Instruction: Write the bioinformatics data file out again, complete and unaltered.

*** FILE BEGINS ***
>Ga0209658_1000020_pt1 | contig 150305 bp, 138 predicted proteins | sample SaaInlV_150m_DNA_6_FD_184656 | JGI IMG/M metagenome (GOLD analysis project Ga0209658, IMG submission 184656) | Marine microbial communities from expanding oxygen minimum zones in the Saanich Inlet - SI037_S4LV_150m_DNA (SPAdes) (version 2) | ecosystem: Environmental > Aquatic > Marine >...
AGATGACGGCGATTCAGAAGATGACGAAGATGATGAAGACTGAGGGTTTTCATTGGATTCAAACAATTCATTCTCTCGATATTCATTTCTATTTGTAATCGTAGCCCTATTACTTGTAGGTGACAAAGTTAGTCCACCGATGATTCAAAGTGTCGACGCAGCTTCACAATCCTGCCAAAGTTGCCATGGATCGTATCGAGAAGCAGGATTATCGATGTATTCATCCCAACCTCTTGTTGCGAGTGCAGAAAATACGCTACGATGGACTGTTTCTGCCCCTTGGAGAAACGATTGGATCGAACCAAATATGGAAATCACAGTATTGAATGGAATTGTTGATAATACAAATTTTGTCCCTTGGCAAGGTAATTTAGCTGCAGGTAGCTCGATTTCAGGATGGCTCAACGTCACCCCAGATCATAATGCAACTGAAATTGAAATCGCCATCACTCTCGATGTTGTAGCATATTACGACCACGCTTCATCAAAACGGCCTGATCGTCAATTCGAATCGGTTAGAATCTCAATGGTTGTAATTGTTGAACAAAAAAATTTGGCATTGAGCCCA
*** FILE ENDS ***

>Ga0209658_1000020_pt1 | contig 150305 bp, 138 predicted proteins | sample SaaInlV_150m_DNA_6_FD_184656 | JGI IMG/M metagenome (GOLD analysis project Ga0209658, IMG submission 184656) | Marine microbial communities from expanding oxygen minimum zones in the Saanich Inlet - SI037_S4LV_150m_DNA (SPAdes) (version 2) | ecosystem: Environmental > Aquatic > Marine >...
AGATGACGGCGATTCAGAAGATGACGAAGATGATGAAGACTGAGGGTTTTCATTGGATTCAAACAATTCATTCTCTCGATATTCATTTCTATTTGTAATCGTAGCCCTATTACTTGTAGGTGACAAAGTTAGTCCACCGATGATTCAAAGTGTCGACGCAGCTTCACAATCCTGCCAAAGTTGCCATGGATCGTATCGAGAAGCAGGATTATCGATGTATTCATCCCAACCTCTTGTTGCGAGTGCAGAAAATACGCTACGATGGACTGTTTCTGCCCCTTGGAGAAACGATTGGATCGAACCAAATATGGAAATCACAGTATTGAATGGAATTGTTGATAATACAAATTTTGTCCCTTGGCAAGGTAATTTAGCTGCAGGTAGCTCGATTTCAGGATGGCTCAACGTCACCCCAGATCATAATGCAACTGAAATTGAAATCGCCATCACTCTCGATGTTGTAGCATATTACGACCACGCTTCATCAAAACGGCCTGATCGTCAATTCGAATCGGTTAGAATCTCAATGGTTGTAATTGTTGAACAAAAAAATTTGGCATTGAGCCCA